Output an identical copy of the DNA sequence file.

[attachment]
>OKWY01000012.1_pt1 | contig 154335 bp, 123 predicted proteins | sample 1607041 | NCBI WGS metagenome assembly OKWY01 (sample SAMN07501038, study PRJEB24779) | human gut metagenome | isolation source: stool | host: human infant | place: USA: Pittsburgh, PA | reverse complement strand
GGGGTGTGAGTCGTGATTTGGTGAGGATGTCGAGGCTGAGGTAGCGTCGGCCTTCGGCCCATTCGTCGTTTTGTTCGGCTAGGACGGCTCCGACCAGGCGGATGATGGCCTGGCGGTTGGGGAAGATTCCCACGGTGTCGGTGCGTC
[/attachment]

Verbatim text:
>OKWY01000012.1_pt1 | contig 154335 bp, 123 predicted proteins | sample 1607041 | NCBI WGS metagenome assembly OKWY01 (sample SAMN07501038, study PRJEB24779) | human gut metagenome | isolation source: stool | host: human infant | place: USA: Pittsburgh, PA | reverse complement strand
GGGGTGTGAGTCGTGATTTGGTGAGGATGTCGAGGCTGAGGTAGCGTCGGCCTTCGGCCCATTCGTCGTTTTGTTCGGCTAGGACGGCTCCGACCAGGCGGATGATGGCCTGGCGGTTGGGGAAGATTCCCACGGTGTCGGTGCGTC